I’m a big believer that investing in overvalued Canadian or U.S. stock markets will not go very well over the next few years. Instead, I urge investors to check out other options. First I took a look at investing in Poland. Then I talked about investing in Turkey. Today’s post will talk about how to invest in Russia.
Well kids, America is screwed. It just elected Donald Trump, who is worse than a Hot Pocket stuffed with cancer. The market is going to zero and there are going to be lynch mobs cruising the streets, ready to send all of the foreigners into special internment camps. Try and act surprised when this all happens.
Based on this news, you might decide to pull assets out of Merica and put them to work in other places. But where? Canada is overvalued. The European Union might be just a couple months away from losing Italy, one of its more important members. Interest rates in Japan are lower than Ryan Goins’ batting average. Yeah, that’s right. A baseball joke. China is a bubble waiting to burst. And so on.
There are still plenty of places to put your cash, however. I highlighted a number of cheap countries in a recent blog post, including the UK, Italy, Brazil, or South Korea. And we already talked about a couple of other places, specifically Poland and Turkey.
In short, there are plenty of places to put your capital to work that aren’t in overvalued North American markets. Here’s the case for another choice that seems a little out there, Russia.
Cheapest market in the world
No matter what metric you use, Russian stocks are cheap. It’s a good time to invest in Russia.
Russia has a CAPE ratio of 5.1, which means its largest companies trade at 5.1 times their average earnings over the last ten years. It trades at seven times trailing twelve month earnings that are somewhat depressed because many of its top companies are linked to oil and gas, a sector with a depressed bottom line.
Russian stocks trade at 0.6 times revenue and 0.9 times book value. Oh, and they pay a collective dividend yield of 4.3%.
Russia is the cheapest stock market in the world. Nowhere else is even close.
There are two ways to invest in Russia, through individual stocks and ETFs. Let’s take a look at owning individual stocks.
The Moscow Stock Exchange (RM:MOEX) is a perfect example of how cheap that market is. The Canadian stock market trades at about 16 times earnings and at about 1.2 times book value. Moscow’s stock market trades at 9.2 times earnings. The TMX Group pays a dividend yield of 2.8%. Moscow pays a yield of 6.5%.
That thing is cheap, playaz. Damn.
Yes, Italics Man?
Please don’t say playaz ever again.
Finally, some good advice from italics man!
There are a few problems with buying Russian stocks, however. They’re hard to trade, with only a dozen or so listing on the NYSE with any sort of volume. There is more selection on the London Stock Exchange, but most retail investors don’t have access to trades in London.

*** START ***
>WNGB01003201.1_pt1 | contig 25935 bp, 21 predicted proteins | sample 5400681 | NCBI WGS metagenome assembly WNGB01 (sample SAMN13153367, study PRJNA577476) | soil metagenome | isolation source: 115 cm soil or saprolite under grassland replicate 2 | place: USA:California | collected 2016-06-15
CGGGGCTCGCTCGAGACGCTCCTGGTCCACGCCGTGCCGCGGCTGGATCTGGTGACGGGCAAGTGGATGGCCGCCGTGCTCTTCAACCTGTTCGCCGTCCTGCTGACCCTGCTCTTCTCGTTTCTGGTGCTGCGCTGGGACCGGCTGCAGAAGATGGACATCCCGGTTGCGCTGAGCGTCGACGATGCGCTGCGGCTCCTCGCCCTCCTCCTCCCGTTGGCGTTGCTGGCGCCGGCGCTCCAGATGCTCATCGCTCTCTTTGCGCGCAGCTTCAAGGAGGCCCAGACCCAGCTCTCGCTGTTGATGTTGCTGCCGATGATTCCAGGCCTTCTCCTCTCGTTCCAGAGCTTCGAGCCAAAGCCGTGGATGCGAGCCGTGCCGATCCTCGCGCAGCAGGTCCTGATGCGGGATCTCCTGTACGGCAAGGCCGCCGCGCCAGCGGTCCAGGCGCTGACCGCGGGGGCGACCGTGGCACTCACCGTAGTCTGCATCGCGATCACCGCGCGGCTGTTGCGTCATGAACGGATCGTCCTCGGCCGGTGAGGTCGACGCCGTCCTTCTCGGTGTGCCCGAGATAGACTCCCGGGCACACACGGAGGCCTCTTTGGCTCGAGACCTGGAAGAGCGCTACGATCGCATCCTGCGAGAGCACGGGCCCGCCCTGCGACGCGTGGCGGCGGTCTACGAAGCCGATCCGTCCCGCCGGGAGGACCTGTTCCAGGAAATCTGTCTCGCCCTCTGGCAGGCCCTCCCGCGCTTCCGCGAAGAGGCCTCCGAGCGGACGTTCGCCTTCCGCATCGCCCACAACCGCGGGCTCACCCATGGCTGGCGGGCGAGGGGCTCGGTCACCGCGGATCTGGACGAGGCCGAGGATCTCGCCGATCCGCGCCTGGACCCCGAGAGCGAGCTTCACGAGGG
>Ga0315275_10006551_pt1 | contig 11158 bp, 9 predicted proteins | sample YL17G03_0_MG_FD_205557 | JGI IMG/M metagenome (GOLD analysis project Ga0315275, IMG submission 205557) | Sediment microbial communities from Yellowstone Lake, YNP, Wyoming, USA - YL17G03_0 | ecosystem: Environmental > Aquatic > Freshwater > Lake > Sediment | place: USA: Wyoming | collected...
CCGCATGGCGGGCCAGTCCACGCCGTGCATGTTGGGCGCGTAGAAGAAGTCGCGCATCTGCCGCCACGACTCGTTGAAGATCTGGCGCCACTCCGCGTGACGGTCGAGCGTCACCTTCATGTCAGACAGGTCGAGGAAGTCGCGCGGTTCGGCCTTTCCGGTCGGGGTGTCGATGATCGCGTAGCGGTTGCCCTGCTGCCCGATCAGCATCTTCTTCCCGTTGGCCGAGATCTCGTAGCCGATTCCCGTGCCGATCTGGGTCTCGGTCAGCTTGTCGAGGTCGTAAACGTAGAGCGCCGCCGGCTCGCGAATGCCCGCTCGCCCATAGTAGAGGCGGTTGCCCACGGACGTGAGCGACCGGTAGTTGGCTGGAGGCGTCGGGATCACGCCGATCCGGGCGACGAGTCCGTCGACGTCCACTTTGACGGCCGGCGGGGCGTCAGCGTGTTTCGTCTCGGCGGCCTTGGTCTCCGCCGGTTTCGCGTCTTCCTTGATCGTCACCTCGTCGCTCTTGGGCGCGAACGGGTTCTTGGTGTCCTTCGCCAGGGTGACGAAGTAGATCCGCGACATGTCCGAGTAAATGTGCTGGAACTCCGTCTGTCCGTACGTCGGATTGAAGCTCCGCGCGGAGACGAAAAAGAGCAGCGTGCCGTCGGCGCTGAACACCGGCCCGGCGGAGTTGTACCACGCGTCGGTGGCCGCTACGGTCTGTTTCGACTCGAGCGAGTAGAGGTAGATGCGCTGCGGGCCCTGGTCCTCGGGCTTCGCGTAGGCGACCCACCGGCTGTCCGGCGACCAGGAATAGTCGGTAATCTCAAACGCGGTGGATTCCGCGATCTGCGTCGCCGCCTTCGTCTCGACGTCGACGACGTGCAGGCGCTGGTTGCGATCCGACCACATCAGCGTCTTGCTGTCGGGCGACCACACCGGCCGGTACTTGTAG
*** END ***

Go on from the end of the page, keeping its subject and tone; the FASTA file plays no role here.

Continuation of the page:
And then there’s the language barrier. Some Russian companies put out English investor materials. Most don’t.
It’s complicated to invest directly into Russian stocks. An ETF is a better choice.
There are quite a few Russian ETFs. Turns out I’m not the only one with a hankering to invest in Russia.
Let’s start with the one I own. It’s the Market Vector Russia ETF Trust (NYSE:RSX). It owns 31 different Russian stocks with an emphasis on the energy sector. Energy will show up a lot here. The whole damn country is basically a big ol’ bet on energy and materials. The ETF has an MER of 0.67%, which is pretty reasonable for a specialty ETF, and it’s by far the biggest with almost $2 billion in assets.
The same company also has a small-cap Russian ETF (NYSE:RSXJ). It holds a total of 26 different small Russian stocks with a MER of 0.77%. It has way less focus on energy, with only 5% of the portfolio invested in the sector. Utilities is the biggest weighting. It pays a dividend yield of about 1.7% while its larger cap cousin has a yield of 2.8%.
There’s also the SPDR S&P Russia ETF (NYSE:RBL), which is pretty tiny without much liquidity. It owns a grant total of 48 different stocks, mostly large-cap weighted. Nearly half of assets are in energy, but it has paid a 3.7% dividend in the last year. The management ratio is lower too, coming in at 0.59%.
Finally, there’s the iShares MSCI Russia Capped ETF (NYSE:ERUS), which is the second-biggest Russia ETF with a market cap of $300 million. It holds 28 different large Russian stocks as well as a 14% share in Putin’s lunch. It charges investors a management fee of 0.6%.
Here’s what you need to know about those four ETFs. Three are basically the same. They invest in large-caps with a focus on the energy sector. They’re a play on commodities as much as they’re a play on Russia itself. I chose one because that’s exactly what I wanted exposure to. I defaulted to the biggest one with the most volume even though my position isn’t really that big.
I’m a long-term bull on energy. It’ll come back eventually. I plan to make a lot of money when that happens. The secondary exposure to other cheap Russian stocks is just a bonus.
The small-cap ETF is more of a play on the domestic Russian economy. It’s filled with power companies and retailers and such. It might be a little less volatile, but ultimately investing in Russia is all about energy. That’s why I didn’t choose the more boring name. I wanted that volatility.
Wrapping it up
Like with Turkey and Poland, I think an investment in Russia today will end up doing well over the long-term. I realize the country kind of stinks and it’s filled with crooks, but those are the sacrifices you’ve got to make in 2016 to get cheap stocks.